Exploring Extremes, Swimming In Siberia

Exploring Extremes, Swimming In Siberia

Ram Barkai, Ryan Stramrood and Kieron Palframan will be heading to Siberia in mid-winter for a swim in a frozen river.

Without their fellow International Ice Swimming Association co-founders Toks Viviers and Andrew Chin, the 3 South Africans are heading to a town called Tyumen to join many other swimmers coming from around the world to an extreme ice swim.

Tyumen is the oldest Russian settlement in Siberia founded in 1586 to support Russia’s eastward expansion. The city has remained one of the most important economic outposts of the Ural Mountains with easy access to navigable waterways.

Tyumen is land of extremes with long, cold winters with unpredictable weather and an average January temperature of −16.7°C (1.9°F), with a record low of −50°C (−58°F) in February 1951. The current temperature in Tyumen varies from -26°C to a high of -10°C mid-day. “Not too bad,” said Barkai.

Russia is one of the leading countries when it comes to winter swimming and its annual championships in Tyumen have grown significantly. With the growing interest in extreme swimming throughout Russia and around the world, Tyumen’s extravaganza has become one of the pinnacle winter swimming events in the European winter.

Two world records were set in Tyumen: The first was the length of time spent in the water and the distanced covered. The second was the number of participants swimming in one extreme swimming event. With that notoriety, a few hardened South Africans decided to represent their local community and join in with the Tyumen event.

Barkai, one of the three living Antarctica swimmers (along with Lynne Cox and Lewis Pugh), has worked to bring together the extreme swimming championships in Tyumen and the International Ice Swimming Association.

Leaving for Russia this weekend, Barkai humidly recalls his coldest swimming experience in a Norway lake in 2012. “The water temperature was at 0°C with an air temperatures -10°C or colder for 23 minutes covering 1.3 km. It is not easy to cover distance in such cold temperatures.”

He also recalled his most difficult extreme swim with his friend Andrew Chin. “It took 45 minutes to swim 2.3 km in Lake Zurich in the mid-winter of 2009 with air temperature at -7.5°C although the water temperature was a balmy 4°C. The last 10 minutes were a severe strain on my body. I could not feel or control my hands at all. They were basically frozen solid. I was lying very low in the water because I was tired, moving slowly and not floating well. My chest was so tight that I took deep heavy breath on every second stroke, apparently it sounded like I was drowning. What kept me going was the doctor’s eyes. He kept a watchful eye on me. Every stroke I took I felt safe seeing his thumbs up and his eyes saying ‘you are good!’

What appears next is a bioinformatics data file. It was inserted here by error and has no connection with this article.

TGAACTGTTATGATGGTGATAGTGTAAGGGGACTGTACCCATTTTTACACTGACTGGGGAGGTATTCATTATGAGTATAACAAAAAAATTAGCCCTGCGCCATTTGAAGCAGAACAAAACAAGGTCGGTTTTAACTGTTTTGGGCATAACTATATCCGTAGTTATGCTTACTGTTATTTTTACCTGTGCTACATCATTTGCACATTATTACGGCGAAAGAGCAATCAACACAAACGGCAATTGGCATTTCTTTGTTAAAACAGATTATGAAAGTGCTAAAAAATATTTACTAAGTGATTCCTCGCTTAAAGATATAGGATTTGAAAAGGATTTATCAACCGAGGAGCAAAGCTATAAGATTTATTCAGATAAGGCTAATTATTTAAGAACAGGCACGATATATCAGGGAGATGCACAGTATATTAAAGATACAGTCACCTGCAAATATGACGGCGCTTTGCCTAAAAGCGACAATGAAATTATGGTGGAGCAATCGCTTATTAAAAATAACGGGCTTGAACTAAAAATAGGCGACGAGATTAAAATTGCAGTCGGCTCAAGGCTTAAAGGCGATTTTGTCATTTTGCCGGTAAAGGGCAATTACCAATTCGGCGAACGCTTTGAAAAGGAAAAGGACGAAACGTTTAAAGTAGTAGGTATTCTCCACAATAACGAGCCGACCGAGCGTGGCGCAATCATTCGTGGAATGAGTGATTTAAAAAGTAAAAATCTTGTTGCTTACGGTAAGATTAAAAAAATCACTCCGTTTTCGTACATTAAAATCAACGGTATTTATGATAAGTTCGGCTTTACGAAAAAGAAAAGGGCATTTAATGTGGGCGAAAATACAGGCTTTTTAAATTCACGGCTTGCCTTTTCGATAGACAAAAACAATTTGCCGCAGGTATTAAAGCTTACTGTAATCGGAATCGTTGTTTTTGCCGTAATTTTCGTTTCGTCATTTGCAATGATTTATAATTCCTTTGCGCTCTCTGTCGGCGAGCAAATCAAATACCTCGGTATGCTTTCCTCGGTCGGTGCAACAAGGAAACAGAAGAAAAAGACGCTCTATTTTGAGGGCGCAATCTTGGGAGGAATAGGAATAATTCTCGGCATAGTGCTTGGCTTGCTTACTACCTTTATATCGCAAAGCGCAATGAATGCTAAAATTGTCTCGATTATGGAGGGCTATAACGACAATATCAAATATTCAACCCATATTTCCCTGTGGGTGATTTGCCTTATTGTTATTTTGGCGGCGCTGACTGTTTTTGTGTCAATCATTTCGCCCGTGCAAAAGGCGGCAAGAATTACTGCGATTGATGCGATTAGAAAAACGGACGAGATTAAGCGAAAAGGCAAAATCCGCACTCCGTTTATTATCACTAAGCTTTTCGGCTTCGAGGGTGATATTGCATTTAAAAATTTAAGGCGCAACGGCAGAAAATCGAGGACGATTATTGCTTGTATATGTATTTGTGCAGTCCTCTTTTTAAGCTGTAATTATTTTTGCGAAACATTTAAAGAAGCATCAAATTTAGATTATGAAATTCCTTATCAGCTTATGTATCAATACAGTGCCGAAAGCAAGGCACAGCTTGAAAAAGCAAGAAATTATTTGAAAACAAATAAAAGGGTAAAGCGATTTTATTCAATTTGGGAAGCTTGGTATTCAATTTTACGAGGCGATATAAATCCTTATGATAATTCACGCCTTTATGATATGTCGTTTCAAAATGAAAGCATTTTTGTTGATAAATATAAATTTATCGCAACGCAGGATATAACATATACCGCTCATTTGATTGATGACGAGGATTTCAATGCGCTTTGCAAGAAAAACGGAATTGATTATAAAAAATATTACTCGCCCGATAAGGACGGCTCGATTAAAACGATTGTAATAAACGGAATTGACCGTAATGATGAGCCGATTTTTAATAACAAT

I have never swam in such a combination of water and air temperatures. Many swimmers can swim 25 meter. Some can swim a little bit more and some will push themselves to 400 meters while m a selected few will attempt a 1 km. Then comes the raw extreme hard-core ice swimmers. These are only a handful of swimmers around the world who try to swim further distances and spend as much time as they can

The record distance is 2.1 km (1.3 miles) done in 56 minutes. “This distance should be swimmable and in a faster time; however, breathing -10°C when swimming in 0°C which is a scary challenge. The cold water is significantly denser than warm water. The ice cold on your skin puts you in some form of controlled shock. You have to breath slowly, no panicking, not over breathing and most importantly not breathing too deep. Remember you are inhaling -10°C.”

The recovery is like an out-the-body experience,” says Stramrood. “It is a sensation of a horrible loss of control while your warm 30°C blood mixes with your cold 4-8°C that flows in from your extremities, all the way back to your heart and brain – the after drop. So pushing the limits in a swim like that also pushes the recovery time and process. However, as mad as it may sound, this can be controlled and managed and once you have recovered, you are on the top of the world – no doping or any illegal or even legal substances – just you and your mind.”

It is going to be a mind-blowing experience,” says Palframan. “We have to be very careful with the risks of such extreme swim, however we are very excited. We are not sure if we will attempt to break Andrei’s record and we remind ourselves to remain humble is such situations. However, this mad sport of ours is growing around the world with various ice swimming (swimming of a mile in under 5°C events happening in the U.S.A., UK, Estonia, Scotland, Sweden and Russia this year. It binds us with people from different places around the world, and it gives us a special insight into these places and cultures. It has also created some amazing friendships.”

SIBERIA ICE-SWIM from Sean Mac an tSithigh on Vimeo. Copyright © 2012 by World Open Water Swimming Association
Steven Munatones